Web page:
Read Joel 2:12-17
This is a text for difficult times. Coming off the warning of the locusts and the feared day of the LORD, people were needing to know where to turn. Where do we turn in our own times of struggle? Here’s a word from the LORD for your weary soul. “Turn to me now, while there is time. Give me your hearts. Come with fasting, weeping, and mourning.”
God doesn’t expect us to “get our act together” before we approach him. That doesn’t matter to him. He wants us to come to him before it’s too late. The enemy is circling, trying to distract us and interfere with our divine allegiance daily. We can be sure these prophetic words are for us, too.
When we’re caught in a crisis, our conflicted minds often believe the crisis will never end. We might feel like we are “at the end of our rope.” I wish it was more automatic for us to turn to God when we feel hopeless and unsure about our future. Clearly, that’s what God desires. He wants us to be “all in” for him, not just going through the motions looking good on the outside.
Fasting can be used to show God our devotion, to “reset” our mindset, and be cleansed. It’s a practice that is making a comeback in the health and wellness space because of how fasting benefits our bodies. The fasting here refers to the spiritual discipline bringing about a spirit of humility as we draw closer to God. It can be a personal or, as in this case, a community response to crisis. When we pray and fast from something, we wait for God to respond with an expectant heart.
Our text says to come. “Return to the Lord your God, for he is merciful and compassionate, slow to get angry and filled with unfailing love.” This is a familiar passage to me as it was quoted in the liturgy of the church I grew up in. We shouldn’t be afraid to turn to God when we are lost. I think that’s what holds a lot of people back. God’s mercy and compassion will sustain us not harm us. For more on what God expects in terms of our fasting, see Isaiah 58.
Joel’s message from God is to be shared and not kept to ourselves. “Blow the ram’s horn in Jerusalem!” That would get some attention! John the Baptist had a similar cry when he called for the people in his day to repent. John was called by God to be the messenger announcing the arrival of God’s son, Jesus. Can you think of any present-day messengers from God who have been urging you to draw closer to the Father?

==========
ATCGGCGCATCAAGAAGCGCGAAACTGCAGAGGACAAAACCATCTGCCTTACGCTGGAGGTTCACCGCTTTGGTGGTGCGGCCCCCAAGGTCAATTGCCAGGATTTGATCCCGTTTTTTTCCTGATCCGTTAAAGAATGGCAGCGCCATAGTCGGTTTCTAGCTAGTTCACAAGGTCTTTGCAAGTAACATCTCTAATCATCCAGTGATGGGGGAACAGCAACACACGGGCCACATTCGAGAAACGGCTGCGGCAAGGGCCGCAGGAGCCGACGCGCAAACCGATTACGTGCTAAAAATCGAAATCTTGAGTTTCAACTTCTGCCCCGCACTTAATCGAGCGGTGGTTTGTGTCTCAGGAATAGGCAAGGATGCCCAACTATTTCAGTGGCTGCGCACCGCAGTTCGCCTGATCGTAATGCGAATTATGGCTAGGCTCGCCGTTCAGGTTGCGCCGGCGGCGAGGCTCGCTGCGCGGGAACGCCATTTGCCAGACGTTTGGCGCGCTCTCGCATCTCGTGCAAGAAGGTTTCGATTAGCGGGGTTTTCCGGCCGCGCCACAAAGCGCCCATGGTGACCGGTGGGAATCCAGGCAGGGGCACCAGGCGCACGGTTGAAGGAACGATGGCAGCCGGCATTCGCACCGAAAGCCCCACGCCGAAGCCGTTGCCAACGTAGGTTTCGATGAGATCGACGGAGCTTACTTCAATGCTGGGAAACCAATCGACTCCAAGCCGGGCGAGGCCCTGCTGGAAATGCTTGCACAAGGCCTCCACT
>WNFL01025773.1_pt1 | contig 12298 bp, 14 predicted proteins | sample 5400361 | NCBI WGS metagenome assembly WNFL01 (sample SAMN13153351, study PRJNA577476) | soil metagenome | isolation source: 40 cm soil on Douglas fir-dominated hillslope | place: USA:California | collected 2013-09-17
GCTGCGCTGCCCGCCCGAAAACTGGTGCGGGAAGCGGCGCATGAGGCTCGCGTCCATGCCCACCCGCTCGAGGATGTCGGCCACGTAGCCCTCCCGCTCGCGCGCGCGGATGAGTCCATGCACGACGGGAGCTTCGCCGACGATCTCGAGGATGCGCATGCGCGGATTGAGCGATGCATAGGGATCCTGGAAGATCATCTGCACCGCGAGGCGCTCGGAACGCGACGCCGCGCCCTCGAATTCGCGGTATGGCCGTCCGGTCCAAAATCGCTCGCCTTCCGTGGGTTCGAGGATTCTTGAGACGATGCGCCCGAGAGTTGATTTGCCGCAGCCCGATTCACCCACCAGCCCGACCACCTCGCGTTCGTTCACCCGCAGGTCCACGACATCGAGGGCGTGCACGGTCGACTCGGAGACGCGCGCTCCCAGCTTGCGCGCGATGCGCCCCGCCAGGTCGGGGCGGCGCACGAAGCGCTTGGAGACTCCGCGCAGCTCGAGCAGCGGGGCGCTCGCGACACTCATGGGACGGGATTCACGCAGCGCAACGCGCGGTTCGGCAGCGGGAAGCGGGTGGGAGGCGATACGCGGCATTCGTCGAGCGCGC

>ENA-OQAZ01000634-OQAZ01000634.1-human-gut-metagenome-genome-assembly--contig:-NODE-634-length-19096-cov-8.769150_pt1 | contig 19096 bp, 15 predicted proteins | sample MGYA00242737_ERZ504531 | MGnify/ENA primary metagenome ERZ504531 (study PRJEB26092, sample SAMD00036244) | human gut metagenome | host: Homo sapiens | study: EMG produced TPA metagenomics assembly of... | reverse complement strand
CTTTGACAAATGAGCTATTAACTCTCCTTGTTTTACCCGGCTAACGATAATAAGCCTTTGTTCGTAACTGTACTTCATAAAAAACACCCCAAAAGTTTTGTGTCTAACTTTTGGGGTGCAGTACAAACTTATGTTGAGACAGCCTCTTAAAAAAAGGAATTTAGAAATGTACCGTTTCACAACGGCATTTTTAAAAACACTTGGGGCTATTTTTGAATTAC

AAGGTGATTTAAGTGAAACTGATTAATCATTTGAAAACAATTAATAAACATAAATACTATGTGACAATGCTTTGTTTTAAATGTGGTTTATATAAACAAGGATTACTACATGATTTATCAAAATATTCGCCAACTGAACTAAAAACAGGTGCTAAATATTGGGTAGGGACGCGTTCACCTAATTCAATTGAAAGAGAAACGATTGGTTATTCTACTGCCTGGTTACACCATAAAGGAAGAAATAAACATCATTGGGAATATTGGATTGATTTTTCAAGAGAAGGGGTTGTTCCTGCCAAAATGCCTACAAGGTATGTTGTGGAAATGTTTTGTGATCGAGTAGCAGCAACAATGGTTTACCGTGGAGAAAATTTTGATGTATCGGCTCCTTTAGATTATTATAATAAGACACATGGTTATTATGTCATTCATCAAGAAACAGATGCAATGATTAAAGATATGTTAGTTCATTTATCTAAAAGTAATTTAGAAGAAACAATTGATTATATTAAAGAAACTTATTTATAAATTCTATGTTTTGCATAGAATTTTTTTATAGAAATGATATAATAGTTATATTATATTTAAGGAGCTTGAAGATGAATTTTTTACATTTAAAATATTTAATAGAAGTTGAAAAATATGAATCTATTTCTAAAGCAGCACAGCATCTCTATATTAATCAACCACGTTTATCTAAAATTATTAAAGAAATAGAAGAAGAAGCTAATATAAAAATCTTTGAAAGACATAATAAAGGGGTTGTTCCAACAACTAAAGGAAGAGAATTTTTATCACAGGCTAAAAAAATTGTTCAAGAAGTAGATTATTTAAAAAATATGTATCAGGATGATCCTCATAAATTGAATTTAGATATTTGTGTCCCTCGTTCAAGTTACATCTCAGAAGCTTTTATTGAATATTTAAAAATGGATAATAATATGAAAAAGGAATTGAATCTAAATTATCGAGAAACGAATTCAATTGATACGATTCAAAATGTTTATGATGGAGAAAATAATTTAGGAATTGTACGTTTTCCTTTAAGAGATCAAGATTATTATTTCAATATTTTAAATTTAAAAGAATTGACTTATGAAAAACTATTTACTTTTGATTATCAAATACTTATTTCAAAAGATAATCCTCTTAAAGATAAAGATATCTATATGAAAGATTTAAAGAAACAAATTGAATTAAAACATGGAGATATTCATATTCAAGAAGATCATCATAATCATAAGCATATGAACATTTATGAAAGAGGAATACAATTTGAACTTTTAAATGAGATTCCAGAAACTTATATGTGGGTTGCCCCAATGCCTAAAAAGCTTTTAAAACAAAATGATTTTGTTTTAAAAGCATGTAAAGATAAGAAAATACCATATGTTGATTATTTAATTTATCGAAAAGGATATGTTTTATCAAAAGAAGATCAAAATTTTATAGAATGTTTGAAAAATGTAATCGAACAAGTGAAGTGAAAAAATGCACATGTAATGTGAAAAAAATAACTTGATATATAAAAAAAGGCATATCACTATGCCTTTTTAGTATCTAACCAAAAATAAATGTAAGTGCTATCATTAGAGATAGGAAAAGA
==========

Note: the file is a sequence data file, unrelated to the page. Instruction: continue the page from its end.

When we repent, we make sure our priority is God and not some other thing. Those other “things” become the idols that blind us so we cannot see the love of God. John’s cry in Matthew 3 was “Repent of your sins and turn to God, for the Kingdom of Heaven is near.” In other words, make sure you’re ready to see how God is going to shake things up with the death and resurrection of Jesus!
When we turn to God in repentance and faith, our future is secure. We may not know what is going to happen in each moment, but we know that in the end we will be with Jesus, and the victory against evil will be won at last! When we repent, we return to the loving God who wants the best for us. (Note, I didn’t say God gives us everything we want!)
Take some time today to evaluate your faithfulness. Are you feeling far away from God? Are you holding back from accepting his love and mercy because of something you have done? This might be the perfect time to give it to God and ask for his forgiveness and leadership in your life. Repent before it’s too late!
Let’s pray … Lord, thank you for your love and mercy, even when I stumble. Continue to nurture my faith as I spend time with you in your word. Please forgive me for all those things I have done that are displeasing to you. I turn to you now and ask that you fill me afresh with your Spirit. Use me to reflect your love to others. In Jesus’ name. Amen.